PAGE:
• Facebook free to track every aspect of your online lives – judge says so

      A US district judge in San Jose, California, has thrown out a lawsuit that sought to hold Facebook accountable for tracking users after they had logged out of Facebook.

    • Facebook beats privacy lawsuit in U.S. over user tracking [iophk: “economic is the only metric now?”

      In a decision late on Friday, U.S. District Judge Edward Davila in San Jose, California said the plaintiffs failed to show they had a reasonable expectation of privacy, or that they suffered any “realistic” economic harm or loss.

      [...]

      Davila said the plaintiffs cannot bring their privacy and wiretapping claims again, but can try to pursue a breach of contract claim again. He had dismissed an earlier version of the 5-1/2-year-old case in October 2015.

    • Facebook can track your browsing even after you’ve logged out, judge says

      A judge has dismissed a lawsuit accusing Facebook of tracking users’ web browsing activity even after they logged out of the social networking site.

      The plaintiffs alleged that Facebook used the “like” buttons found on other websites to track which sites they visited, meaning that the Menlo Park, California-headquartered company could build up detailed records of their browsing history. The plaintiffs argued that this violated federal and state privacy and wiretapping laws.

      US district judge Edward Davila in San Jose, California, dismissed the case because he said that the plaintiffs failed to show that they had a reasonable expectation of privacy or suffered any realistic economic harm or loss.

      Davila said that plaintiffs could have taken steps to keep their browsing histories private, for example by using the Digital Advertising Alliance’s opt-out tool or using “incognito mode”, and failed to show that Facebook illegally “intercepted” or eavesdropped on their communications.

      “Facebook’s intrusion could have easily been blocked, but plaintiffs chose not to do so,” said Davila, who dismissed an earlier version of the five-year-old case in October 2015.

    • 6 Best VPN Services with Lifetime Subscription

      To protect your privacy when you are online at home or at a public place (such as an airport or a café), you may want to consider using a Virtual Private Network (VPN. This guarantees that data transmissions from your network to the open Internet and are encrypted.

      Another advantage of using a VPN consists in being able to access social websites, VoIP applications, P2P services, and other type of media content that may be restricted by your ISP.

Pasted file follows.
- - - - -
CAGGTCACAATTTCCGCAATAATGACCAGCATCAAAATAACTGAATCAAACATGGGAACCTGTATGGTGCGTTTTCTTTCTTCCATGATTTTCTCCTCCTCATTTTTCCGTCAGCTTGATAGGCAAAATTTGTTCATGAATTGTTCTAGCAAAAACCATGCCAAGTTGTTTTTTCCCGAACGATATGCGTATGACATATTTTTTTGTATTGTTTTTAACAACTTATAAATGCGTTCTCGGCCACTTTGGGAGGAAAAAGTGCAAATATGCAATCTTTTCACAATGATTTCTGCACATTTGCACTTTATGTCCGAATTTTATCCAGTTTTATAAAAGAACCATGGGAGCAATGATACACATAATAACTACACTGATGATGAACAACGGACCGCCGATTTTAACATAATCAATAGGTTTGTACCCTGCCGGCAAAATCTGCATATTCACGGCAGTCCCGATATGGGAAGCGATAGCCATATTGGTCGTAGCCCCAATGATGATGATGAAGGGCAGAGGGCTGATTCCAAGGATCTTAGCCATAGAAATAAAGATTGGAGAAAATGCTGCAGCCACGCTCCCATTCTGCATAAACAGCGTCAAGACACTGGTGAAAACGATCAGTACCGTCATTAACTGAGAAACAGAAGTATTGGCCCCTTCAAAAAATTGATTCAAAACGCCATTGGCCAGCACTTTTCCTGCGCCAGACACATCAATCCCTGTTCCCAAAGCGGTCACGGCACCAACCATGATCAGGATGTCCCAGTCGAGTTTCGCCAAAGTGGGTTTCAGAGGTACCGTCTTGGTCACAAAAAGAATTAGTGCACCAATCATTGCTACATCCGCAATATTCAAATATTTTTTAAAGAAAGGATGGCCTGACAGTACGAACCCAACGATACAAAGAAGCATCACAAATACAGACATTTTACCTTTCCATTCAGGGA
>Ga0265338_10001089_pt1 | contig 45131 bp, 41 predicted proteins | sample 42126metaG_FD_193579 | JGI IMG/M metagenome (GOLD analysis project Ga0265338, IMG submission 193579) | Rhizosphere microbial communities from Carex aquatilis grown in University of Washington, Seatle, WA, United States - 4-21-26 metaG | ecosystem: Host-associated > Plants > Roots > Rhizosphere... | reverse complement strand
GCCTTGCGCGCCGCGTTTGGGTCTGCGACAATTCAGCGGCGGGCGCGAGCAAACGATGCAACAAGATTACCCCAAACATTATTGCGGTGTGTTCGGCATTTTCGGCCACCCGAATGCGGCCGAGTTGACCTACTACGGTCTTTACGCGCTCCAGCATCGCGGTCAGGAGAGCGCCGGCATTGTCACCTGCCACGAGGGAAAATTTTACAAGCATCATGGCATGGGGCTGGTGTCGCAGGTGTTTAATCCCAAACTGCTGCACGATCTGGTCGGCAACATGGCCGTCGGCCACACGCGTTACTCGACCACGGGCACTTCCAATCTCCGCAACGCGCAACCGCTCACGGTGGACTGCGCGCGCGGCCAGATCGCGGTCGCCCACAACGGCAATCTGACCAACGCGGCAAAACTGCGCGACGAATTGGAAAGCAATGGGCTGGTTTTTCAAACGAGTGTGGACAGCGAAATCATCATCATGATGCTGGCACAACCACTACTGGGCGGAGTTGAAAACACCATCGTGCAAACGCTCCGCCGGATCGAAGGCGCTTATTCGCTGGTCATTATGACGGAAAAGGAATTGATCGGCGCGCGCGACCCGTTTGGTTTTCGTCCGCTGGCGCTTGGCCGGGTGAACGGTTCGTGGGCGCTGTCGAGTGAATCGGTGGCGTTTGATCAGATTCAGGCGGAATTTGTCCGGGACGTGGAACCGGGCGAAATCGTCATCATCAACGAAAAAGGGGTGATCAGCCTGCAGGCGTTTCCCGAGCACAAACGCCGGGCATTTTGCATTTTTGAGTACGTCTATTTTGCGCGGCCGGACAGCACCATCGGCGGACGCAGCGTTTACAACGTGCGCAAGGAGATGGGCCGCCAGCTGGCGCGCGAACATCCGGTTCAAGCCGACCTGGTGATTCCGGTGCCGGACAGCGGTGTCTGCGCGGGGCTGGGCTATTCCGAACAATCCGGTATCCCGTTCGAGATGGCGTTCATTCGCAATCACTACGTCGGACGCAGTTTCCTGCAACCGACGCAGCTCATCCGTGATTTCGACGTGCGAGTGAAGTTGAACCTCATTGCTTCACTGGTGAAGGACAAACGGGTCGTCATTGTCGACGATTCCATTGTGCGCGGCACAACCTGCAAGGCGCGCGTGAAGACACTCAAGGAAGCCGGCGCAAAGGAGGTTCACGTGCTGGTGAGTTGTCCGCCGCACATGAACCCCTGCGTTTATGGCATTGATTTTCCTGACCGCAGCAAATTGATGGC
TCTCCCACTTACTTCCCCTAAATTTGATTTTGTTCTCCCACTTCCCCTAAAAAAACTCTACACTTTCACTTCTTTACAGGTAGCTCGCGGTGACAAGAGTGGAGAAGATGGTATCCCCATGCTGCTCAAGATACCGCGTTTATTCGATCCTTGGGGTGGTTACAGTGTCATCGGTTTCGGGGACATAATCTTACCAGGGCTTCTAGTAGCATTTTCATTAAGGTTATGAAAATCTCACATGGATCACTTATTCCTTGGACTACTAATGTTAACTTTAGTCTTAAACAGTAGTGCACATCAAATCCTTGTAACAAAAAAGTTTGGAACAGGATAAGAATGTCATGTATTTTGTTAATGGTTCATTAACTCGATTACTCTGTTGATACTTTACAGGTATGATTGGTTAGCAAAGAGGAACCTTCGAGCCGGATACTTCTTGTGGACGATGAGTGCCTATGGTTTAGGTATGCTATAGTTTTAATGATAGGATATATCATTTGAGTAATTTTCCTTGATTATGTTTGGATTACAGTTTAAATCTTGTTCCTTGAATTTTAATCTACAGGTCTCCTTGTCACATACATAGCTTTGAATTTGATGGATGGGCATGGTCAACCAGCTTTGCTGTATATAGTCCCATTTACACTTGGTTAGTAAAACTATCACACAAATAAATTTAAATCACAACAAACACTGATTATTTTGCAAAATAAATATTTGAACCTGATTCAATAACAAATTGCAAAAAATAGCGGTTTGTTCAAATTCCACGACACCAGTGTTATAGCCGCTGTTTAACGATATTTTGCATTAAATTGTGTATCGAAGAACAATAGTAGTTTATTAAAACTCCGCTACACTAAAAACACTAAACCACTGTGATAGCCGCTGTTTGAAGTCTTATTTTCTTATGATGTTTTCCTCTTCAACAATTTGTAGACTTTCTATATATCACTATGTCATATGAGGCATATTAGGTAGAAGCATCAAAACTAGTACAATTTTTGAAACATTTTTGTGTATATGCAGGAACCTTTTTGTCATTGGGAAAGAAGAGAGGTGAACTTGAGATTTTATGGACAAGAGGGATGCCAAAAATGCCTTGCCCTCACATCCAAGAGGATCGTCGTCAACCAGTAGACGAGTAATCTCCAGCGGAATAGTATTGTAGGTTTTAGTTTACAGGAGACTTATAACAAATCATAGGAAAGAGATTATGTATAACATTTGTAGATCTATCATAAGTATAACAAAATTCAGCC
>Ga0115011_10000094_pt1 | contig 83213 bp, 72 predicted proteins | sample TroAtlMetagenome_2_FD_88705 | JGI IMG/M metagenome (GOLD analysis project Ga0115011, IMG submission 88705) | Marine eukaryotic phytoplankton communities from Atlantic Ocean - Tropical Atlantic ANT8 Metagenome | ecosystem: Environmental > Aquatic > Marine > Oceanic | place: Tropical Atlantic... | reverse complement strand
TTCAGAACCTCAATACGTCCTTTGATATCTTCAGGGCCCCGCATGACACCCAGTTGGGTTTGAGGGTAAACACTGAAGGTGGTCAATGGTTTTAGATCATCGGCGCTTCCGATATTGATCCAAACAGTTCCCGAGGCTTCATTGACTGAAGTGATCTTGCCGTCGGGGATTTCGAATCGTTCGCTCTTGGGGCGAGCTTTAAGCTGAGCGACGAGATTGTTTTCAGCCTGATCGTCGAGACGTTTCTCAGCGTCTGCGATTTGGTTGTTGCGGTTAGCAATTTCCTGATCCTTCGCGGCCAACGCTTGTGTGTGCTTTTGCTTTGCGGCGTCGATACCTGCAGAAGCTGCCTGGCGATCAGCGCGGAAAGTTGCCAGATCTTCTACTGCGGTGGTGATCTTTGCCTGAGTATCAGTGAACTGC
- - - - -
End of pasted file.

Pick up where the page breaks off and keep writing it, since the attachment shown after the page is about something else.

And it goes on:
• Snowden Leak Reveals NSA Traffic Shaping Tech That Diverts US Internet Routing For Spying

      Geopolitical borders have softened in various ways thanks to the prevalence of the Internet. An email sent by an American could cross multiple international borders before being received by another American. A recent study by the Century Foundation revealed that the National Security Agency (NSA) reportedly utilizes various “traffic shaping” techniques to survey and store American communications.

    • Our surveillance future: pervasive, continuous facial recognition from wandering robo-cars and hovering drones

      As artificial intelligence is deployed more widely in real-life situations such as policing, with real-life consequences, we are clearly beginning to enter RoboCop territory. The O-R3 may not come equipped with any weapons today, but it is surely only a matter of time before a police force somewhere asks for them – and they are added. Once that happens, other law enforcement agencies will point to the precedent, and push to acquire similar surveillance capabilities. And so it goes on.

    • NHS illegally handed Google firm 1.6m patient records, UK data watchdog finds

      The Royal Free NHS Foundation Trust in London “failed” to comply with data protection rules when it gave 1.6 million patient records to Google-owned artificial intelligence company DeepMind for a trial, the Information Commissioner’s Office has ruled as it ordered tighter guidelines.

    • Royal Free breached UK data law in 1.6m patient deal with Google’s DeepMind

      The ICO ruled that testing the app with real patient data went beyond Royal Free’s authority, particularly given how broad the scope of the data transfer was.

  • Civil Rights/Policing

    • Officers Involved in the Laquan McDonald Case Were Indicted This Week. The Larger Fight for Police Reform That Will Protect Communities Remains.

      The indictment in Chicago is a reminder that far too many cases lack police accountability.